Disclosure and Oversight


Even as the federal government does almost nothing to force lobbyists to disclose their activities, most states require some degree of disclosure on lobbyists.  Disclosure laws typically require lobbyists to list who they are lobbying for on what issues.  The amount of each lobbying contract is also typically disclosed.  Additionally, lobbying activities should be overseen by an independent body that has the authority to investigate lobbying activities for compliance with the disclosure law, the ability to punish violators, and a mandate to make lobbying information easily accessible to the public.  While many states are ahead of the federal government on this issue, many even now don't require lobbyists and their employees to report what they spend, and many other loopholes remain in existing state laws.

Best practices for lobbying disclosure and oversight include:

  • Monthly reporting of lobbying expenditures, including lobbying contract information and lobbyist compensation.
  • Online posting of lobby data, updated frequently.
  • A way to see who is lobbying on a particular bill and whether they are lobbying for or against it.
  • Aggregating information regarding how much particular industries are spending on lobbying.
Wisconsin has recently merged its elections and ethics oversight activities under the Government Accountability Board.  Wisconsin is one of only five states that require lobbyists to disclose what position they take on bills they are working on, and the state's website allows users to easily track lobbying on particular bills.  Washington's Public Disclosure Commission, established by the state's Public Disclosure Law (Chapter 42.17 RCW), has an internet site with comprehensive information on campaign finance, lobbying activities, and the personal financial disclosures of elected officials.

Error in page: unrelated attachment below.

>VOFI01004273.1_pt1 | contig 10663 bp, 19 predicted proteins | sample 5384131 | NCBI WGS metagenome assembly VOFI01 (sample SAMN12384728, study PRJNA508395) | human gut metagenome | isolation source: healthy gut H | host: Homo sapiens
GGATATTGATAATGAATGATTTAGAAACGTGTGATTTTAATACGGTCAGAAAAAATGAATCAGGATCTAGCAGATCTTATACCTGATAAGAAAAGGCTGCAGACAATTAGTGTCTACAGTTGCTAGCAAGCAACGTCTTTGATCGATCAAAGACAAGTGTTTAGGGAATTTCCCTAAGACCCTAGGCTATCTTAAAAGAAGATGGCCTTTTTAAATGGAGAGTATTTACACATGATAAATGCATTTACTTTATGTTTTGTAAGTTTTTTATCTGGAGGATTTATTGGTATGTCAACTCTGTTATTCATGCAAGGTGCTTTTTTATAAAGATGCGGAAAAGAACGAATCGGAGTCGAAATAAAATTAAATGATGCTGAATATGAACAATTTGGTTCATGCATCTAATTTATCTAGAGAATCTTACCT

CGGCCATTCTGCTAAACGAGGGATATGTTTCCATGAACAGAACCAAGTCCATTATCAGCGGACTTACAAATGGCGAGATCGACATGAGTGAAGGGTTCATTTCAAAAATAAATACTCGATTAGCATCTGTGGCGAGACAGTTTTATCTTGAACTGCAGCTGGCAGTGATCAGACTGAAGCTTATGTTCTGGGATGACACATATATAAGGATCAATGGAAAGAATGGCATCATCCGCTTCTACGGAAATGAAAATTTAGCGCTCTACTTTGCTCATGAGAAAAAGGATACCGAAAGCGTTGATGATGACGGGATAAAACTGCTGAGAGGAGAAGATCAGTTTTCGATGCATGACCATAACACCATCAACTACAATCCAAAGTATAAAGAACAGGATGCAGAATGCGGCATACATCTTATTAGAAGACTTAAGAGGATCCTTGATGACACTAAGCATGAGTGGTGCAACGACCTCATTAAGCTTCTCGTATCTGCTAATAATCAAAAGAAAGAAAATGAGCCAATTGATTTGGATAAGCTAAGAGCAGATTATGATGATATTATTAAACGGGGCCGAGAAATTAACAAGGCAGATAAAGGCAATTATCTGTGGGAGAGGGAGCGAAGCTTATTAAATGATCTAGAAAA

Two States With Tarnished Images Make Strong Gains on Ethics in 2008

Many states have suffered from public officials being involved in ethics scandals.  While sometimes there is talk of reform and other overtures, comprehensive reform is most often elusive.  However, some states have managed, either in response to one particularly egregious event or a history of problems being overturned in a wave of dissatisfaction, to truly make a fundamental change.  This year Connecticut once again moved forward with a multi-year ethics reform initiative, and Louisiana enacted one of the most far-reaching ethics overhauls any state has in generations.

Cleaning Up Corruption in the Statehouses

At the core of many voters' frustrations with government is the sense that, too often, politics is for sale. High-priced lobbyists offering "gifts" to lawmakers swarm state legislatures; companies looking for public contracts get too cozy with those handing out public money; and corporate campaign contributions grease the wheels as public policy is auctioned to the highest corporate bidder.